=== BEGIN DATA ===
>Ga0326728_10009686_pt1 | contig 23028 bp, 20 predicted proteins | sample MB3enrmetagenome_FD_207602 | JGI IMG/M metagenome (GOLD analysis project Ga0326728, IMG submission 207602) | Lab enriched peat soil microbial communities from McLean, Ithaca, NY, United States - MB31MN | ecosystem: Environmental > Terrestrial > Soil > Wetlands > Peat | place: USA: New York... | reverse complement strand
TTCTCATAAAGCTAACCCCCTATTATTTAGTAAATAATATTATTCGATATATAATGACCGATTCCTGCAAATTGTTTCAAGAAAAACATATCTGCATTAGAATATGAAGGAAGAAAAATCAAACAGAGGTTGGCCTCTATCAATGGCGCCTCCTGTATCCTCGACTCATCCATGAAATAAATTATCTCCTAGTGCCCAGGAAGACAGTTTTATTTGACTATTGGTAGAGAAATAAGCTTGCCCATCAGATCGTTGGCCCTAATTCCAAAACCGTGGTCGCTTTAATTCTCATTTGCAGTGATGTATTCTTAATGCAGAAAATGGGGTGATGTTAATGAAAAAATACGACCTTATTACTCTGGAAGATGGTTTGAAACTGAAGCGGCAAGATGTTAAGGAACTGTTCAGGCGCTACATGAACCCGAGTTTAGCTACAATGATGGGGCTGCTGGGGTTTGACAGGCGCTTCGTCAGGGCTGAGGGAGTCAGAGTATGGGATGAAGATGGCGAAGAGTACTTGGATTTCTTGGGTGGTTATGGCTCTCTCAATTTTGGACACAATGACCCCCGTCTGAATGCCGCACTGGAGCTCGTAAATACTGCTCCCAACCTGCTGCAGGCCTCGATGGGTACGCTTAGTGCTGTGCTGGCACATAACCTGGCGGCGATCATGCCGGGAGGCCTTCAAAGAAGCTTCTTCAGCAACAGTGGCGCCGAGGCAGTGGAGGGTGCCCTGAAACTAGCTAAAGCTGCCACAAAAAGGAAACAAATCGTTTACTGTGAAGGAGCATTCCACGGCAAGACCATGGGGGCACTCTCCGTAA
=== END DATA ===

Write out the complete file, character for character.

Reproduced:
>Ga0326728_10009686_pt1 | contig 23028 bp, 20 predicted proteins | sample MB3enrmetagenome_FD_207602 | JGI IMG/M metagenome (GOLD analysis project Ga0326728, IMG submission 207602) | Lab enriched peat soil microbial communities from McLean, Ithaca, NY, United States - MB31MN | ecosystem: Environmental > Terrestrial > Soil > Wetlands > Peat | place: USA: New York... | reverse complement strand
TTCTCATAAAGCTAACCCCCTATTATTTAGTAAATAATATTATTCGATATATAATGACCGATTCCTGCAAATTGTTTCAAGAAAAACATATCTGCATTAGAATATGAAGGAAGAAAAATCAAACAGAGGTTGGCCTCTATCAATGGCGCCTCCTGTATCCTCGACTCATCCATGAAATAAATTATCTCCTAGTGCCCAGGAAGACAGTTTTATTTGACTATTGGTAGAGAAATAAGCTTGCCCATCAGATCGTTGGCCCTAATTCCAAAACCGTGGTCGCTTTAATTCTCATTTGCAGTGATGTATTCTTAATGCAGAAAATGGGGTGATGTTAATGAAAAAATACGACCTTATTACTCTGGAAGATGGTTTGAAACTGAAGCGGCAAGATGTTAAGGAACTGTTCAGGCGCTACATGAACCCGAGTTTAGCTACAATGATGGGGCTGCTGGGGTTTGACAGGCGCTTCGTCAGGGCTGAGGGAGTCAGAGTATGGGATGAAGATGGCGAAGAGTACTTGGATTTCTTGGGTGGTTATGGCTCTCTCAATTTTGGACACAATGACCCCCGTCTGAATGCCGCACTGGAGCTCGTAAATACTGCTCCCAACCTGCTGCAGGCCTCGATGGGTACGCTTAGTGCTGTGCTGGCACATAACCTGGCGGCGATCATGCCGGGAGGCCTTCAAAGAAGCTTCTTCAGCAACAGTGGCGCCGAGGCAGTGGAGGGTGCCCTGAAACTAGCTAAAGCTGCCACAAAAAGGAAACAAATCGTTTACTGTGAAGGAGCATTCCACGGCAAGACCATGGGGGCACTCTCCGTAA